6. Chucky says:

    Your being much too generous to everyone’s favorite Mookie. He hasn’t been able to improve on his 2018 MVP numbers the way Yelich has. He’s a nice player, on a nice team, in a nice ballpark……..but Senator, your no Christian Yelich. No way shape or form should he be in elite status.

  7. Ryan says:

    I said to myself before reading this “If Eduardo Escobar isn’t top 50”, then Houston we’ve got a problem.

    How in the world do you ignore what he’s done thus far. Not only ignore it, but push him down numbers this week????

    Dude, sorry, but that’s incredibly silly. Even if you think he’s due for some type of disastrous regression…….he’s a FIRST HALF ALL STAR that you demoted this week!

    • Jonathan Metzelaar says:

      I certainly don’t disagree that there’s a case to be made for having Escobar much higher in the rankings. But I would like to address a couple of things:

      1) His moving down is a byproduct of a few guys moving ahead of him this week. My opinion on Escobar hasn’t really changed at all since last week. Which brings me to my next point.

      2) Because these are rest-of-season rankings, past performance is only weighed insofar as I think it will inform future performance. I’d have to be crazy to say that Escobar’s performance up until now has been worse than over 100 other players. But that’s not what I’m saying here. I’m simply saying that I don’t think this level of production is close to sustainable for him rest-of-season.

      3) Why don’t I think it will be sustainable? A couple of reasons. Most of the peripheral statistics I look at are equal to or worse than what he posted last year. He still chases WAY too many pitches out of the zone (40%). His SwStr is worse. His contact rate is worse. His hard contact rate is still well below league-average (30%). His batted ball mix (GB/LD/FB) is virtually unchanged. This all indicates, to me, that he’s the same player he’s always been, who happens to be on an incredible hot streak. His bloated HR/FB rate means he’ll likely hit 25+ homers by season’s end, but I think the batting average comes way down to around .270, and he doesn’t have much speed. I’m just not seeing enough under the surface to get excited about.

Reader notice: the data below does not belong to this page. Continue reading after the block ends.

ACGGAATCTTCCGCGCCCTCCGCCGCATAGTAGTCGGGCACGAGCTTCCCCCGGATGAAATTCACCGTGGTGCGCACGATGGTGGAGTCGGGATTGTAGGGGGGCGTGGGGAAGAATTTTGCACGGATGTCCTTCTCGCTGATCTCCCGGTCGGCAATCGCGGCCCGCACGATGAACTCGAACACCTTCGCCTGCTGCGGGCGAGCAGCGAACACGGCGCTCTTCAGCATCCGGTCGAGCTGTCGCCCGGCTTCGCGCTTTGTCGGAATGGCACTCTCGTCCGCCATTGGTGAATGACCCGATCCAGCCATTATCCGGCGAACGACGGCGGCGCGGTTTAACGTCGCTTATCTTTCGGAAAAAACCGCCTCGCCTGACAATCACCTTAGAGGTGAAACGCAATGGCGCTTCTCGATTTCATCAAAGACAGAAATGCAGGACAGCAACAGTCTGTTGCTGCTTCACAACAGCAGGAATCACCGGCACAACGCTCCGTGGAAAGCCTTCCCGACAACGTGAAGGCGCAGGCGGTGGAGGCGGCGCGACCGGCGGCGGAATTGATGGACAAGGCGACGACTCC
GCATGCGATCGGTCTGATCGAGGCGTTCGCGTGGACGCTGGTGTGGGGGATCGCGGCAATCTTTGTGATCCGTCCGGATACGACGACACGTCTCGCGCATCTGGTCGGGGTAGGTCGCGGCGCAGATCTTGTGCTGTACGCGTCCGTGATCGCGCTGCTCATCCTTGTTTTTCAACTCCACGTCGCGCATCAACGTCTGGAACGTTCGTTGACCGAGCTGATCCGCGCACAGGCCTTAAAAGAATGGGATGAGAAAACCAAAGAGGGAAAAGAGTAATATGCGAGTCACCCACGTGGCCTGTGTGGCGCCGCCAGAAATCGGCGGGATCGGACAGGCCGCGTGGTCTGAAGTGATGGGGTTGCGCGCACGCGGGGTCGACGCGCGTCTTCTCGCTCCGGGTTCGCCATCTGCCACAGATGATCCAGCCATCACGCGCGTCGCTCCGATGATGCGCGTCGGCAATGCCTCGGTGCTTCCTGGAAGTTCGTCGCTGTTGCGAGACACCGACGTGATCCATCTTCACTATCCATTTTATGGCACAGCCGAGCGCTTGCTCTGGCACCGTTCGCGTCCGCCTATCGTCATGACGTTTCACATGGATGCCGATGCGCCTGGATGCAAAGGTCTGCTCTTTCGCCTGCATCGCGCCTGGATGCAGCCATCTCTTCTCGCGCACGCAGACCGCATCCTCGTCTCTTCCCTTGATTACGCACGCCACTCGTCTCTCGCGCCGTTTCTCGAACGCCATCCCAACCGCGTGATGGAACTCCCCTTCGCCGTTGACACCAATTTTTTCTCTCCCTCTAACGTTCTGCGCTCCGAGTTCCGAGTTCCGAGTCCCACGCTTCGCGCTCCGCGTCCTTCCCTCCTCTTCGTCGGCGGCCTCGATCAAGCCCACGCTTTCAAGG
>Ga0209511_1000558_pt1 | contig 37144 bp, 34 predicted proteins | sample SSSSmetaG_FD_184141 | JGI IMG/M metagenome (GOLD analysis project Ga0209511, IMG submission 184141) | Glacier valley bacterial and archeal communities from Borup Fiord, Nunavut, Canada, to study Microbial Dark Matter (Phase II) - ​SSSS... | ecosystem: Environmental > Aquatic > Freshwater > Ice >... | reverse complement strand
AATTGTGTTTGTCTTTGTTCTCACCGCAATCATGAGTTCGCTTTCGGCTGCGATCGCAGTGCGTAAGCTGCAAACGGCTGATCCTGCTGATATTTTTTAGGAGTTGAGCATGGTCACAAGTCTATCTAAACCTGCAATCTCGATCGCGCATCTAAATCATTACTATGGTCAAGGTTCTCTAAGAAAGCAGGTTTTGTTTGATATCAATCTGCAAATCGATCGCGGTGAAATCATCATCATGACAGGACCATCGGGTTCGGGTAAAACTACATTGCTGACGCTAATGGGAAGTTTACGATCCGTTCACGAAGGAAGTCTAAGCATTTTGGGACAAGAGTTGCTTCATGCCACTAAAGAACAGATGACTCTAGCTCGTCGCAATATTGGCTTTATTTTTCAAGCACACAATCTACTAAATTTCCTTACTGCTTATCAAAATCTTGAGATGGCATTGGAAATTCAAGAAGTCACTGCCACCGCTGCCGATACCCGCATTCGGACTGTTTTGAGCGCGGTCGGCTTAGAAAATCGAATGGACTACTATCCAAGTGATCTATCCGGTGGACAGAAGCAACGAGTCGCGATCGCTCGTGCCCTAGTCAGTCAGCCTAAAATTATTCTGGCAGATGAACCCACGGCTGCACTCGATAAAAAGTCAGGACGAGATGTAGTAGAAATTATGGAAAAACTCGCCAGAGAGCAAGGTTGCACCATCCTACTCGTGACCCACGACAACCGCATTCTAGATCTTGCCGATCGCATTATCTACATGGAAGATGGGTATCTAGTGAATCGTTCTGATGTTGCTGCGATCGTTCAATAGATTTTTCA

Like I said, I totally could see a case for moving him up from his current spot, and he probably should have moved up a bit this past week, but if we’re talking about future performance I personally am just not buying into this big run based on what he’s been doing under the surface.

      • Ryan says:

        I respect your opinion. At the same time, he just keeps on producing. His average is already down around .280, but he keeps driving in runs and scoring.

        Maybe these advanced metrics apply to everyone…….or maybe they aren’t entirely accurate with a seasoned veteran hitter. I guess we’ll see. I just think the dude has shown sustainability for a lengthy period of time this year and should be given some optimism going forward despite what analytics show. Thanks for the response.

        • Jonathan Metzelaar says:

          I respect your opinion as well, and if I end up being wrong on Escobar I’m fine with taking the L. If these rankings were purely based on production to this point, he’d absolutely be inside the top-50. But like I said, I’m just not sold on this being the new normal for him.

          One thing that’s kind of interesting is looking at his rolling wOBA chart over the last few years:

          https://www.fangraphs.com/graphs.aspx?playerid =6153&position=3B/SS&statArr=50&legend=1&split=base&time=

          (just delete the space after “playerid”)

          As you can see, in 2017 and 2018 he also had an extended period of time where he was absolutely demolishing the ball before things started to correct. This year he’s largely been able to avoid the big fallback he had in both those seasons, but I kind of suspect that’s because it’s still on the horizon.

          • Ryan says:

            3-5 with another ribbie tonight ;-) .462 for the week with 6 runs scored, a homer, 6 ribbies and a SB.

            All I’m saying is that if they work hard enough, people can get better at what they’ve been doing for years. It’s the same type of philosophy that I gave Nick some sh*t for in a way with Ryu. And believe me, I don’t want the word to spread about him, because for the second straight year I have the best pitching staff in my league because of him. So of course I’d prefer he remain a secret. But completely dismissing someone’s talent early in the year because of their injury history is just not a cool way to approach things. Ryu is an elite talent, and I feel strongly that Nick should have ranked him as such at the beginning of the season, with a disclaimer that he’s injury prone. Instead he waited until everyone owned the guy before jumping on-board.

            Look, I think this site is the best kept somewhat secret in fantasy baseball, and I’ve been playing and winning for 20 years and I’m only trying to challenge you guys when I think I have something to add.

            I feel you on Eduardo’s past history. But just maybe the elite hitting talent Rotoworld called him tonight, he’s able to sustain even 2/3rds going forward. If he does that, I think he still finishes top 50.

            Thanks for the fun banter. But c’mon dude, you have to at least admit dropping him some numbers this week was some stink eye ;-).